Research Review


This semester, we’re engaging in original, computationally enhanced and humanities-driven research on Charles Schulz’s Peanuts. But it’s a poor researcher who isn’t aware of work that has come before on their topic. Our own work will be improved as we learn what others have said about these topics. And we’ll get acquainted with this scholarship faster if we share the burden.

Nitty Gritty

For this assignment, you will read one scholarly article and give a 5-minute presentation about it during class. The presentation will take place on 16 March.

Pick Your Article

Your article will come from The Comics of Charles Schulz: The Good Grief of Modern Life, edited by Jared Gardner and Ian Gordon. The chapters in the books are listed below. Please email me to let me know which chapter you would like to claim. Since only one person can present on each chapter, please send me a first and second choice.

  1. Peppermint Patty’s Desire: Charles Schulz and the Queer Comics of Failure (Lily)
  2. “There Has to Be Something Deeply Symbolic in That”: Peanuts and the Sublime (Washington)
  3. Saying, Showing, and Schulz: The Typography and Notation of Peanuts
  4. Consuming Childhood: Peanuts and Children’s Consumer Culture in the Postwar Era
  5. “How Can We Lose When We’re So Sincere?”: Varieties of Sincerity in Peanuts
  6. “I Thought I Was Winning in the Game of Life…But There Was a Flag on the Play”: Sport in Charles Schulz’s Peanuts
  7. Football and Ottim Liffs: Charlie Brown in Coconino
  8. Schulz and the Late Sixties: Snoopy’s Signs of the Times
  9. Franklin and the Early 1970s (Rachel)
  10. Making A World for All of God’s Children: A Charlie Brown Christmas and the Aesthetics of Doubt and Faith (Winthrop)
  11. Charles Schulz, Comic Art, and Personal Value
  12. Charlie Brown Cafés and the Marketing of Peanuts in Asia (Will)
  13. Chips Off the Ol’ Blockhead: Evidence of Influence in Peanuts Parodies

Read Your Article

I will email you a PDF of your article. Read it with an eye to presenting it (see below).

Present Your Article

You will give a 5-minute presentation on your article in class. You should discuss the following:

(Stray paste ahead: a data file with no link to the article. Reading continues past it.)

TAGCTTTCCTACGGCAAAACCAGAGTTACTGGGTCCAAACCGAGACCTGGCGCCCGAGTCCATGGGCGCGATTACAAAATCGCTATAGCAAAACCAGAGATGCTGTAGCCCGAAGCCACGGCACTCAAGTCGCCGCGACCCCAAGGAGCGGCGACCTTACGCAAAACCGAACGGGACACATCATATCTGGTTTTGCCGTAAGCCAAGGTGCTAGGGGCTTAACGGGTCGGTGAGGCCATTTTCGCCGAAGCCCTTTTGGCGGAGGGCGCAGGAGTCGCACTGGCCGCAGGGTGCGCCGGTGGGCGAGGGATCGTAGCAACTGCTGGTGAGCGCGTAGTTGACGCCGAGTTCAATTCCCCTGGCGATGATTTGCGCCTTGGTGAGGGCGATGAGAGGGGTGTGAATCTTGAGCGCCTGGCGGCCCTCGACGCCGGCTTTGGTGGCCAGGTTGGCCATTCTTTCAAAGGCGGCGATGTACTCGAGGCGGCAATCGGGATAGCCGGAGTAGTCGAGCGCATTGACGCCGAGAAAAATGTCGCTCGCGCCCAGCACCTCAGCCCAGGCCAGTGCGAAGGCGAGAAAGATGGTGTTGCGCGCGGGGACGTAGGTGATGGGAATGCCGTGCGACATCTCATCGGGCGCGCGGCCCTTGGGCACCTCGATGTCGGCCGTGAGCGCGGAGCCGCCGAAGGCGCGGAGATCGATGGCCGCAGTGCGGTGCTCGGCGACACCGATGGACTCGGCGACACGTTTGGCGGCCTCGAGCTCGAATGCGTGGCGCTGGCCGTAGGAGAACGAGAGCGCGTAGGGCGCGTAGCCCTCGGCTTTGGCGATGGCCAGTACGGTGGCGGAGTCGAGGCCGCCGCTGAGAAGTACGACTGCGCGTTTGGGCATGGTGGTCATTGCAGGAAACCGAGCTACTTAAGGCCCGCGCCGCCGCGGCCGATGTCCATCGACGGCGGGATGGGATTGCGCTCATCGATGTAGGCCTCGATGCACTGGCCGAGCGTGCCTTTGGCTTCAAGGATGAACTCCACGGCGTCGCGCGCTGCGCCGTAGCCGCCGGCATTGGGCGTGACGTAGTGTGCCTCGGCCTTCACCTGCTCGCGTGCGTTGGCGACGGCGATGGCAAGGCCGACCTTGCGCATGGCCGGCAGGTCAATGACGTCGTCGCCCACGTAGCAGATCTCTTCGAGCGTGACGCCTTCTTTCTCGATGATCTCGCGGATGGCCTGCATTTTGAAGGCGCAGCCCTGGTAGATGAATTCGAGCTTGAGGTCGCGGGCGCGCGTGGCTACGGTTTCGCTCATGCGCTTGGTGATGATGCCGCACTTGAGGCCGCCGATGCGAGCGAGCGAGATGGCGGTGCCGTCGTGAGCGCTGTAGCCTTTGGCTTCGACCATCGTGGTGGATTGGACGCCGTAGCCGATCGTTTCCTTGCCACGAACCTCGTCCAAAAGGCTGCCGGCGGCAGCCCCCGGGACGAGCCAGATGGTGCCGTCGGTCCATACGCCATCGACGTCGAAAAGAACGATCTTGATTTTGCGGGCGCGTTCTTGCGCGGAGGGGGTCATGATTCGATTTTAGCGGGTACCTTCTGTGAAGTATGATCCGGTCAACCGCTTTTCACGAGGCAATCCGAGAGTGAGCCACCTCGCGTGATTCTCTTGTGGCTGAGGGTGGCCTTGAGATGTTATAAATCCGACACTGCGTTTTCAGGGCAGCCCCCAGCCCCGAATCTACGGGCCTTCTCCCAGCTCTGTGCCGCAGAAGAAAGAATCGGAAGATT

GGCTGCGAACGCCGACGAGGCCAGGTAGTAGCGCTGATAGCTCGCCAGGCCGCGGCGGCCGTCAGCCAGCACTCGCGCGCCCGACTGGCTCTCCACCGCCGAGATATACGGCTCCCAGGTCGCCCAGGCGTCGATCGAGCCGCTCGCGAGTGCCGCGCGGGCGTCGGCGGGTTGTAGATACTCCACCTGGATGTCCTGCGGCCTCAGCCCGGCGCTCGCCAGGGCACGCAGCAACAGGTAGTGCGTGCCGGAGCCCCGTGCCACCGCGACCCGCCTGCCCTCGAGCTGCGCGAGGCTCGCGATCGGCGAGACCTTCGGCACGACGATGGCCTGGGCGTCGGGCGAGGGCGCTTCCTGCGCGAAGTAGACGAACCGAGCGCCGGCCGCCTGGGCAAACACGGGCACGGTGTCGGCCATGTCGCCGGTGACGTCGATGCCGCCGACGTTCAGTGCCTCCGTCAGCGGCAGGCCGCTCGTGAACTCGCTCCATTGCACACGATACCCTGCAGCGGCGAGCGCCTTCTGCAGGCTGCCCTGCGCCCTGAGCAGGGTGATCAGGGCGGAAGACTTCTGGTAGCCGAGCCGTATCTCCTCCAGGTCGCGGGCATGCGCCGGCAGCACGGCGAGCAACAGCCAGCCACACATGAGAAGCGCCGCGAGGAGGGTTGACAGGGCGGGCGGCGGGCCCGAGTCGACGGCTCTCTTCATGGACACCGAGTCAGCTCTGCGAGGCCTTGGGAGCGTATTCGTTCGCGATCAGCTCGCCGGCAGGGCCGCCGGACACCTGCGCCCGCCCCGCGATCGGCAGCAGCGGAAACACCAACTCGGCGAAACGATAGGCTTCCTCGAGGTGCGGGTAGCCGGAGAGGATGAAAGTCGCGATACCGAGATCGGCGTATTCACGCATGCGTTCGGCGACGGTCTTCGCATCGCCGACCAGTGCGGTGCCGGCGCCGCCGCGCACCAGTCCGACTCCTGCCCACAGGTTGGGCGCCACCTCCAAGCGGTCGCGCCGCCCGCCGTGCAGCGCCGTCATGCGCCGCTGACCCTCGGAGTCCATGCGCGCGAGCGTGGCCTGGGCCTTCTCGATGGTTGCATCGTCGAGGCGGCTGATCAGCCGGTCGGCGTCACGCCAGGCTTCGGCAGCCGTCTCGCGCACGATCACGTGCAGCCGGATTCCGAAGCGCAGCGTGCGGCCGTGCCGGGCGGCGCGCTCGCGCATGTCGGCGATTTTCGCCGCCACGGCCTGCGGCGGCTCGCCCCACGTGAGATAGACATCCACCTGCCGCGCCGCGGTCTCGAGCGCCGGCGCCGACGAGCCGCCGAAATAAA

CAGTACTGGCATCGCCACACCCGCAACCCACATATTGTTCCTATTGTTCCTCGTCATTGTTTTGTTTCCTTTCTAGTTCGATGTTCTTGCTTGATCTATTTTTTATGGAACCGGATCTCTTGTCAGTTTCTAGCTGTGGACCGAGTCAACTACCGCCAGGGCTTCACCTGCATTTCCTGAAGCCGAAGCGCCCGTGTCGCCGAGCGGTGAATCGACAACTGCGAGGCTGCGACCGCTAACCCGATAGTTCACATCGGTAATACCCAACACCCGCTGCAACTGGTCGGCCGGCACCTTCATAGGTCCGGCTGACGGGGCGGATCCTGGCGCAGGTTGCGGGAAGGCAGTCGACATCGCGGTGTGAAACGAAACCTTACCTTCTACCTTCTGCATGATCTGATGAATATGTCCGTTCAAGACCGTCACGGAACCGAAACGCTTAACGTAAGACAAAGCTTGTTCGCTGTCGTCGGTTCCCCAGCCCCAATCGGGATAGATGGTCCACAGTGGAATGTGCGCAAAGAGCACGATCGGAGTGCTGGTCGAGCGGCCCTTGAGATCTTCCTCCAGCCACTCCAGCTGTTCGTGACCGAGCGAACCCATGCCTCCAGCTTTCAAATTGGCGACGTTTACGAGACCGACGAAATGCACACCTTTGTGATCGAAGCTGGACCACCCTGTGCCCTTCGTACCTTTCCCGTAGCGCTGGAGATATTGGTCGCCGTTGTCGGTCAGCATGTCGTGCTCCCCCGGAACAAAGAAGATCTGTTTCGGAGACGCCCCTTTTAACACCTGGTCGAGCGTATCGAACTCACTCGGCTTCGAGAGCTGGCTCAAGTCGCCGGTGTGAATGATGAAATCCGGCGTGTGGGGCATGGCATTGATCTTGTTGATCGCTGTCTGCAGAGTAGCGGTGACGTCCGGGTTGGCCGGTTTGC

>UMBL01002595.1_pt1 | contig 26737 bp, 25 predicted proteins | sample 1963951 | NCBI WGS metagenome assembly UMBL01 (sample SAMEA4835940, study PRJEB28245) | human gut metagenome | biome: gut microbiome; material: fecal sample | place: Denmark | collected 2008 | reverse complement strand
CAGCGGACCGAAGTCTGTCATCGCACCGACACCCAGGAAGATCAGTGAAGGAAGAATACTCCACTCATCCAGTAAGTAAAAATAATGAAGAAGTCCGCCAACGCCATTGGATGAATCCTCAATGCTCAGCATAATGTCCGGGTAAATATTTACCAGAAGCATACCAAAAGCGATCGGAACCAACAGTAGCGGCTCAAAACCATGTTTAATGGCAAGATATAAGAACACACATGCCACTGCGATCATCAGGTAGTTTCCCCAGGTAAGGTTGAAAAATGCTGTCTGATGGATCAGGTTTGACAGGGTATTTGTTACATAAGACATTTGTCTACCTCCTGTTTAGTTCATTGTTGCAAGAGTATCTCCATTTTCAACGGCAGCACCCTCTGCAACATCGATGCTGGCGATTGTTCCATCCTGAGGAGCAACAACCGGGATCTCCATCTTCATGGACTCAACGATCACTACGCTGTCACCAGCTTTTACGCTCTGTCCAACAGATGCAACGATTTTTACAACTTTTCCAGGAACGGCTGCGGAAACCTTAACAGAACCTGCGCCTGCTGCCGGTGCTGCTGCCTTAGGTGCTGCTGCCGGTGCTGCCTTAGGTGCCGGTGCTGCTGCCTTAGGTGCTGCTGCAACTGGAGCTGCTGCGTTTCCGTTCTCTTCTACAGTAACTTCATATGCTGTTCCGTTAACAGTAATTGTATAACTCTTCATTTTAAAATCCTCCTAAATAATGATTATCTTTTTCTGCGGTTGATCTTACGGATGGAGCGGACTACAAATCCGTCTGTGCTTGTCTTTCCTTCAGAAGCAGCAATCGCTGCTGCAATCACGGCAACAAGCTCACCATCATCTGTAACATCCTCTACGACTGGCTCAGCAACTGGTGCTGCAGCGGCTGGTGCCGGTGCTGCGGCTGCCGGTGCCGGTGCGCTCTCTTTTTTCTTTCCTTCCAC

1. What is the problem that the authors have identified or the question that they want to answer? In a science project, this would be called the “research problem” or “research question.”
  2. Do the authors have a hypothesis? In a science project, this would be called the “hypothesis”; weird, huh?
  3. How do the authors go about resolving this problem or answering this question? In a science project, this would be called “method” or “procedure.”
  4. What evidence do they present or gather? In a science project, this would be the “observations” or “results.”
  5. What is the solution to their problem or what answers do they get? In a science project, this would be the “conclusion.”

As is the case with all presentations, you should prepare what you’re going to say. Depending on what you prefer, this could mean a series of bullet points, an outline, or even a fully written talk.

While you are not required to have slides for this presentation, having them will be an effective way for you to organize your thoughts and to ensure that you cover everything that you need to.


This assignment is worth 50 points. Your presentations will be graded based on how well you discuss the five points of each article, as well as your clarity, organization, and how well you adhere to the time limit. I will be using this rubric.


I this assignment in Winter 2022, but it has its roots in annotated bibliography assignments that I have created in the past. In 2023, I made some significant changes. Like all of my assignments, it carries a CC BY 4.0 license.